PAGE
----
markaswatched: {
          active: false
        }
      }
    }
  },
  configurations: {}
}

The feature mytvshows:season:markaswatched is not enabled.

Izanami

Go to the Izanami server, activate the feature and reload the page

Izanami

A last thing, on the server side we need to take care that the feature is also togglable on the endpoint. This is done on the MeController.java


@PostMapping(path = "/{serieId}/seasons/{seasonNumber}") ResponseEntity<Me> markSeason( @CookieValue(value = "userId") String userId, @PathVariable("serieId") String serieId, @PathVariable("seasonNumber") Long seasonNumber, @RequestParam("watched") Boolean watched ) { return checkSecurityResponse(userId, () -> featureClient.featureOrElse("mytvshows:season:markaswatched", () -> ResponseEntity.ok(meService.markSeason(userId, serieId, seasonNumber, watched)), () -> ResponseEntity.badRequest().<Me>body(null) ).get() ); }

Step four : A/B testing

Congrats! You’ve almost reached the end of this tutorial. The last step is to measure the best of two button using A/B testing.

In this section, we will provide two variants of the same button : variant A and variant B and see which the better.

To do that we have to

  • Define a fallback for our experiment
  • Create the ExperimentsClient on the server side
  • Add new routes to the proxy
  • Define the button on the client side.

The spring plumbing

Like for the features, let’s define the ExperimentsClient using the spring config:

For the dev

izanami: 
  # ...
  experiment:
    fallback: >
      [
        {
          "id": "mytvshows:gotoepisodes:button",
          "name": "Test button",
          "description": "Test button",
          "enabled": true,
          "variant": {
            "id": "A",
            "name": "Variant A",
            "description": "Variant A"
          }
        }
      ]
    strategy:
      type: DevStrategy

For the prod

izanami: 
  # ...
  experiment:
    strategy:
      type: FetchStrategy

Here we define an experiment with the default variant (A).

The proxy config should be changed too in order to add the experiments client :

izanami:
  # ...
  proxy:
    feature:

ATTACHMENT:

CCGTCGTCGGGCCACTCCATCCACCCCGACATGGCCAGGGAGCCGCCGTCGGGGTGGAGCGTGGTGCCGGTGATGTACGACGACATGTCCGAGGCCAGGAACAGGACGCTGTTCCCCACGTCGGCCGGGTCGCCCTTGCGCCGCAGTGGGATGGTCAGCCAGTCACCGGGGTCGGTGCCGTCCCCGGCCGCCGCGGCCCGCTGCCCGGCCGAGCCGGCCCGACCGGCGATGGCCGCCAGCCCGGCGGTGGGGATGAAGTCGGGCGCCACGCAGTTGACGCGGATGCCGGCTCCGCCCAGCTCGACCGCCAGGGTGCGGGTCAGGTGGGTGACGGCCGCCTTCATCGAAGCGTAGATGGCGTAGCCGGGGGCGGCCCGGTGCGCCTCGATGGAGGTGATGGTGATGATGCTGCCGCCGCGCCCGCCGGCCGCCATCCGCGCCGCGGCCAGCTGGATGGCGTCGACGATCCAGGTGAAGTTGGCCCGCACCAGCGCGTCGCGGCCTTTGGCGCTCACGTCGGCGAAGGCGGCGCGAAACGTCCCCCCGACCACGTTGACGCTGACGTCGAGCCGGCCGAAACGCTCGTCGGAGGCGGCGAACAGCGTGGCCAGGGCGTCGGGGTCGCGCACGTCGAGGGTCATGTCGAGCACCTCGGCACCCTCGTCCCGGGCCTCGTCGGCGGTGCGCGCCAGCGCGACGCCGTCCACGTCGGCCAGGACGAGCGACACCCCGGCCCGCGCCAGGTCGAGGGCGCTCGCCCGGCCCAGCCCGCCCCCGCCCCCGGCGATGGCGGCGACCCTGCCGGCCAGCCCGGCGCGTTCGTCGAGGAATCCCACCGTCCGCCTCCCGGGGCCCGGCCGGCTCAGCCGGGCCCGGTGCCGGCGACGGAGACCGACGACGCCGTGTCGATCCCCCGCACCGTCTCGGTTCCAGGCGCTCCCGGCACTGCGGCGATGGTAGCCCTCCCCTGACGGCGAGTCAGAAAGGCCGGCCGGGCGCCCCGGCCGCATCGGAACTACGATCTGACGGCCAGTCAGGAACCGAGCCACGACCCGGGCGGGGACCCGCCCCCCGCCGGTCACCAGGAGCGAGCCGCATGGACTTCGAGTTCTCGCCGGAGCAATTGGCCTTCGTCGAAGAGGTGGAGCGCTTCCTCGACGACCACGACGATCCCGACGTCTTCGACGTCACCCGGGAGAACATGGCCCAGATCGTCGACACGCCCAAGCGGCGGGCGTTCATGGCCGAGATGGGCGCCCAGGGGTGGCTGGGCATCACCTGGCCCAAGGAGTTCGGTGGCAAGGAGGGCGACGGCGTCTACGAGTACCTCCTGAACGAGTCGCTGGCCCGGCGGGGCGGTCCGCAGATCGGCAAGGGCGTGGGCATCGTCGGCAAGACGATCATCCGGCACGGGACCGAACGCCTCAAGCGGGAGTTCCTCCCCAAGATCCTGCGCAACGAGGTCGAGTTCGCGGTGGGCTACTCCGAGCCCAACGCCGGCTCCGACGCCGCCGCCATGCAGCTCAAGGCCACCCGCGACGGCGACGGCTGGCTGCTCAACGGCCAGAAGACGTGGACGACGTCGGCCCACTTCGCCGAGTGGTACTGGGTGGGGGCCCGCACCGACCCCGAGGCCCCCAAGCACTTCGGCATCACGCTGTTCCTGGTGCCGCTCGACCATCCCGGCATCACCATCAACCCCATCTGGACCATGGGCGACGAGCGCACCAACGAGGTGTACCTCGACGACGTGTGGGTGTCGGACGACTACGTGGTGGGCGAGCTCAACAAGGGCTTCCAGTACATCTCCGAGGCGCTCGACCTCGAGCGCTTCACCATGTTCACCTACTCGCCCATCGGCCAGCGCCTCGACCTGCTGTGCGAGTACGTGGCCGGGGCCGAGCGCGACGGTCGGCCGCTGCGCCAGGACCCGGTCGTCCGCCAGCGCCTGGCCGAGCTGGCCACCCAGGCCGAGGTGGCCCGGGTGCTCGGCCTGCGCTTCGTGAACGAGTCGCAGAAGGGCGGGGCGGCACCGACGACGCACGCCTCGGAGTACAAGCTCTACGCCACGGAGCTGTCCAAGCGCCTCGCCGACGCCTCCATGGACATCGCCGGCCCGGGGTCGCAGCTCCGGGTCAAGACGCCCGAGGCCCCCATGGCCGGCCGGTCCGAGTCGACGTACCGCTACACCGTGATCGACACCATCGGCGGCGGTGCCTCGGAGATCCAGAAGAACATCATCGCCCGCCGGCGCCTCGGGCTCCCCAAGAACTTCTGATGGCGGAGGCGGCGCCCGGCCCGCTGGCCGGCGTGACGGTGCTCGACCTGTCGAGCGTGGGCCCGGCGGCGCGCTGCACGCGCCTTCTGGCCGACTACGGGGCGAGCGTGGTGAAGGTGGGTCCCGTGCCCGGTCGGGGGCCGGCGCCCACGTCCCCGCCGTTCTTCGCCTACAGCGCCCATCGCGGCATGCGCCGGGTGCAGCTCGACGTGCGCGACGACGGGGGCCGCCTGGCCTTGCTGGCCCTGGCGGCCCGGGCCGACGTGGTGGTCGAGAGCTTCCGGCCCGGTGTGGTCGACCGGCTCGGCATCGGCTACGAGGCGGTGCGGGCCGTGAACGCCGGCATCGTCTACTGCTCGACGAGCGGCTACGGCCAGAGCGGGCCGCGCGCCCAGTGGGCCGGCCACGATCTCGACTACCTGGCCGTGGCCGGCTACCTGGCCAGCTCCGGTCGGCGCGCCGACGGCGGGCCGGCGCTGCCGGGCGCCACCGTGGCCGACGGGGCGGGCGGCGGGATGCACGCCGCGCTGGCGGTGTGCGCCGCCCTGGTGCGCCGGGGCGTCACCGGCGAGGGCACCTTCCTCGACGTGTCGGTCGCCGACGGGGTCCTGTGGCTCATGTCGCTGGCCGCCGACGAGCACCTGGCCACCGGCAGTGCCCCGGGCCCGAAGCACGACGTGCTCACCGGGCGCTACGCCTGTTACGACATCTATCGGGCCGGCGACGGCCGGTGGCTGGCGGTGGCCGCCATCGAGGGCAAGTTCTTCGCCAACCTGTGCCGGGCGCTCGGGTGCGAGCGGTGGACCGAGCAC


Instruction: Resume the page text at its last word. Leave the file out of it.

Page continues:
patterns: mytvshows:*
    experiment:
      patterns: mytvshows:*

In the previous chapter the proxy controller was

@GetMapping()
public CompletionStage<ResponseEntity<String>> proxy(
        @CookieValue(value = "userId", required = false) String userId) {
         
    return proxy.statusAndStringResponse(Option.none(), Option.none())
            .map(resp -> // The resp is a pair (status code, response body)
                    new ResponseEntity<>(resp._2, HttpStatus.valueOf(resp._1))
            ).toCompletableFuture();
}

Now we need to pass something to Izanami to identify the current user/session in order to get the right variant (A or B). We will use the userId cookie used by the app to identify the current user :

@GetMapping()
public CompletionStage<ResponseEntity<String>> proxy(
        @CookieValue(value = "userId", required = false) String userId) {
    
    //The user id needed for experiments 
    return proxy.statusAndStringResponse(Option.none(), Option.of(userId))
            .map(resp -> // The resp is a pair (status code, response body)
                    new ResponseEntity<>(resp._2, HttpStatus.valueOf(resp._1))
            ).toCompletableFuture();
}

Now if we hit the GET /api/izanami API in the browser, the response will be

{
  experiments: {
    mytvshows: {
      gotoepisodes: {
        button: {
          variant: "A"
        }
      }
    }
  },
  features: {
    mytvshows: {
      providers: {
        tvdb: {
          active: false
        },
        betaserie: {
          active: true
        },
        omdb: {
          active: false
        }
      },
      season: {
        markaswatched: {
          active: false
        }
      }
    }
  },
  configurations: {}
}

For the moment the variant come from the callback because we haven’t already define the experiment in Izanami.

Add routes to the proxy

Now, the spring beans are created, we can enrich the proxy controller to expose more routes: